Our system supports standard 3G UMTS phones and connects into the operator’s standard 3G core network using any required core interface by the operators,such as Iuh over IP, CS, PS and Iuh.

How far along the development path is this product?

We are currently in lab trials with a European operator and expect this process to take another 4-5 months. We plan to limit the number of concurrent lab trials with our very own internal test lab to help operators who cannot set aside lab trials in their own facility. We expect this lab to help expedite our time to market . Our goal is to have a commercial deployment somewhere in Europe before the end of 2010.

Of course every small startup is enthusiastic about its market potential. We believe our approach is unique and will get a lot of attention. Major operators are asking for a centralised RAN architecture for indoor deployments. We have that and more with our wireless platform.

There are existing enterprise solutions such as GSM picocells, why go for 3G?

The majority of phones sold today are now 3G and I think if you fast forward by 12 months you’ll find the proportion of 3G phones in use will be dramatically increased. Operators are much less worried about 2G support in these systems than before.

Other technical solutions such as DAS [Distributed Antenna Systems] are expensive and time consuming to install. It can take up to 9 months to install DAS throughout large buildings, whereas our system can be in place much more quickly (over a weekend for smaller buildings) and at much lower cost. But note, we think there’s ample room for all solutions, that being DAS, Femto, Picocells or our very own approach, an E-RAN. For SpiderCloud Wireless  to succeed, no company has to fail.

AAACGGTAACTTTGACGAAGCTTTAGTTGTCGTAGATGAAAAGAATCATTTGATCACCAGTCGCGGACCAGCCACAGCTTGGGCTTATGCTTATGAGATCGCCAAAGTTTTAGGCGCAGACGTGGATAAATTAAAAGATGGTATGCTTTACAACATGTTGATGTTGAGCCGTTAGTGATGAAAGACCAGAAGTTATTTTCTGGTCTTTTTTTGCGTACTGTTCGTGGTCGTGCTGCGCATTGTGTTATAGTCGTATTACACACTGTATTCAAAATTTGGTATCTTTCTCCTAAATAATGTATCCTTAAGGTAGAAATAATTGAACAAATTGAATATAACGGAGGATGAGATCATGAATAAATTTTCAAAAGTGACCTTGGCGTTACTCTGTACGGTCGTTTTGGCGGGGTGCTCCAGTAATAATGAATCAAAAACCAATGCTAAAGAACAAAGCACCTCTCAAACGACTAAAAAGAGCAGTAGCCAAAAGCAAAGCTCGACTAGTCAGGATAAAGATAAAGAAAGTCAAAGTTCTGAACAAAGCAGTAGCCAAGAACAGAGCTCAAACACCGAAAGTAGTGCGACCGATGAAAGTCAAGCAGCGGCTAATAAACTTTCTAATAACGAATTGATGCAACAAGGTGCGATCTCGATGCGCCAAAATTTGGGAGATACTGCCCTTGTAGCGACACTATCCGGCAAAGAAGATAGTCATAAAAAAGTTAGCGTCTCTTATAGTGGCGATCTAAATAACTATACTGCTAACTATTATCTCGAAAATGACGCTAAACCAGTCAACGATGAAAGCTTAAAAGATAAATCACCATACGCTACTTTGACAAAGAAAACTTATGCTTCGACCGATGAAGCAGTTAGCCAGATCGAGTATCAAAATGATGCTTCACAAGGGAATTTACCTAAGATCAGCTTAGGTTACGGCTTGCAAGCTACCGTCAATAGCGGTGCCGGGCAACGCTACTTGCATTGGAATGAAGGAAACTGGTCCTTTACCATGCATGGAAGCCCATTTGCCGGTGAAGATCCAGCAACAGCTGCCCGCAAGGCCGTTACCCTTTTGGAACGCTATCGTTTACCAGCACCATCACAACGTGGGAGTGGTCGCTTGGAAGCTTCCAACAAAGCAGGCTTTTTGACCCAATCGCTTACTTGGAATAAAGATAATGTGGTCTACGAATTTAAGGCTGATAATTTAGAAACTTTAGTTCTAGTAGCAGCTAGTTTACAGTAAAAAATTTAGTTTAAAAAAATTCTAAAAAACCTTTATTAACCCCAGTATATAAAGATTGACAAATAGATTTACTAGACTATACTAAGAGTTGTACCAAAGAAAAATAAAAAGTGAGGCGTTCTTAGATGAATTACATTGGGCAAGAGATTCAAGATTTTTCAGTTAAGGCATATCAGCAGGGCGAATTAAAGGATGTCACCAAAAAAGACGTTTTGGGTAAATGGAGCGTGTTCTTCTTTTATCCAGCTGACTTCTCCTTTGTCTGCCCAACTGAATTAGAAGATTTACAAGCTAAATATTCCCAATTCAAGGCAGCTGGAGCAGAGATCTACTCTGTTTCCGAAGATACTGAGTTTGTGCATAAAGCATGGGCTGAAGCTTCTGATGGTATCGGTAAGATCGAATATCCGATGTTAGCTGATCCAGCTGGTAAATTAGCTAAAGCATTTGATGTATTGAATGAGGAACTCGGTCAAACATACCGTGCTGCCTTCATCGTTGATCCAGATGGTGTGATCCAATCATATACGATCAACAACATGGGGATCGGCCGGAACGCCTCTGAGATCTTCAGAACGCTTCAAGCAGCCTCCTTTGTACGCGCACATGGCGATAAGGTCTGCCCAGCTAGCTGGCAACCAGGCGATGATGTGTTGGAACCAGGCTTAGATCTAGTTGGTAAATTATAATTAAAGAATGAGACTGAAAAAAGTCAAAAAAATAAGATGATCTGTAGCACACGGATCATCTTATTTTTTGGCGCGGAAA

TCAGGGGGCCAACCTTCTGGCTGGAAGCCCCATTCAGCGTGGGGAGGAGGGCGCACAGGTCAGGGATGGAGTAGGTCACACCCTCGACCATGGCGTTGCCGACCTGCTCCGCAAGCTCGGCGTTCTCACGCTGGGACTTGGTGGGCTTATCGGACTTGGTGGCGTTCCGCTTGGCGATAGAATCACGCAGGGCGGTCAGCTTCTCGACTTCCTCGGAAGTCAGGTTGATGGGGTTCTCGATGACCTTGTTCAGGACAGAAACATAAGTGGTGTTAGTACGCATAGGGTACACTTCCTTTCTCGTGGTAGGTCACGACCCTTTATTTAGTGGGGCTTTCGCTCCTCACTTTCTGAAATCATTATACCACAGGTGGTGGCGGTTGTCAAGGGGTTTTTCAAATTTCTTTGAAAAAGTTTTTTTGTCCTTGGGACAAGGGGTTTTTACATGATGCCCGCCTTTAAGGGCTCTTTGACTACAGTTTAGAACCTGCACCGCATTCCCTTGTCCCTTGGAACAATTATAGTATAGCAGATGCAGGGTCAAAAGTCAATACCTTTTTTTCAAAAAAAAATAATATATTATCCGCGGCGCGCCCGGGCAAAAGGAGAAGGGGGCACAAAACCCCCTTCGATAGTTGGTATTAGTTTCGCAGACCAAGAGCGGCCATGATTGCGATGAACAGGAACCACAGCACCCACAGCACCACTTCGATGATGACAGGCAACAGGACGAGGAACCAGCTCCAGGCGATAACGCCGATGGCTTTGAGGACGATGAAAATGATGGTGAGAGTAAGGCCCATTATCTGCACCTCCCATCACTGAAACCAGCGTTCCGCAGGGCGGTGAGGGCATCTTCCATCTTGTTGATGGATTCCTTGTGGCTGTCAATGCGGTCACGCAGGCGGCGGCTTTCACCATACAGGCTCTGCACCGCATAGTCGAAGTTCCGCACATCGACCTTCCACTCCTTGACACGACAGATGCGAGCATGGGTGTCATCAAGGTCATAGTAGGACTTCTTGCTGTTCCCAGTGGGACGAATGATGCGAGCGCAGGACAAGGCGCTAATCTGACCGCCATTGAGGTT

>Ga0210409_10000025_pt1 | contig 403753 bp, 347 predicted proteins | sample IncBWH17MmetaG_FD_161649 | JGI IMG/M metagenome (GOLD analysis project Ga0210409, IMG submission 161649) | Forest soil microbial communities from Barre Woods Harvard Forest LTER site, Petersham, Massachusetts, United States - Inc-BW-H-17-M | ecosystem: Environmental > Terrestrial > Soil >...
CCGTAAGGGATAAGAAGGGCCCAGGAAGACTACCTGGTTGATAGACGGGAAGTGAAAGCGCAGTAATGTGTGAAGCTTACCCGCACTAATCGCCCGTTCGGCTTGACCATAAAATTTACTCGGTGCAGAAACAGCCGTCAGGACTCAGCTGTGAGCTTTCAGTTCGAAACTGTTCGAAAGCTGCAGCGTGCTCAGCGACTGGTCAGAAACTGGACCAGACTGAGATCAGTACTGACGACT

What is your channel to market?

Like any new startup with a different approach, first we need to convince an operator about our system. Then we’ll sit down with OEMs and System Integrators who can distribute and install our system worldwide. We know that we’ll need larger partners to scale up our business, and so our business plan includes extensive training and knowledge transfer program during 1st half 2010.

What geographies are you planning to sell in?

Our first market will be in Europe, then the US and then Asia-Pacific. After a few trials, we will develop the right relationships to grow the business.

What’s unique about your approach?

Our central RF management solution includes several interference migitation techniques and the ability to self-organize and auto configure the system We have several patents in this area and a great deal of expertise.

Mobility: hand in and hand out as well as Radio Node to – Radio Node seamless handoff. [Ed. Note: Hand in – seamless transfer of active calls when entering the building – is typically not supported by femtocells today. SpiderCloud indicated that they achieve hand-in through considerable co-ordination and configuration of the macrocell network, but would not elaborate further]

Our local routing, which avoids backhauling substantial voice and data traffic through the operator’s core network.

Our system is designed from the ground up as an indoor enterprise wireless platform.

At the end of the day, vendors can put many claims in the powerpoint slides, but we are all measured on what we can deliver.

What is your vision of the enterprise telephone service in the years ahead?

Over the next two years, enterprises will be buying many fewer new wired desk phones. The reliability of the mobile network is already becoming good enough to depend on it. In some situations, you can do this yourself (such as with UMA, the WiFi dual mode system) or you can ask an operator and relieve yourself of the cost and pain associated with managing a wireless network.

Our studies (and those of others) have found that most IT teams don’t want or require deskphones anymore. They are moving about the office too much. Cost remains an important factor, with unlimited voice and data calls onsite being seen as extremely attractive.

I believe that within 5 years, mobile devices will outnumber fixed devices in the workplace and be the primary communication tool.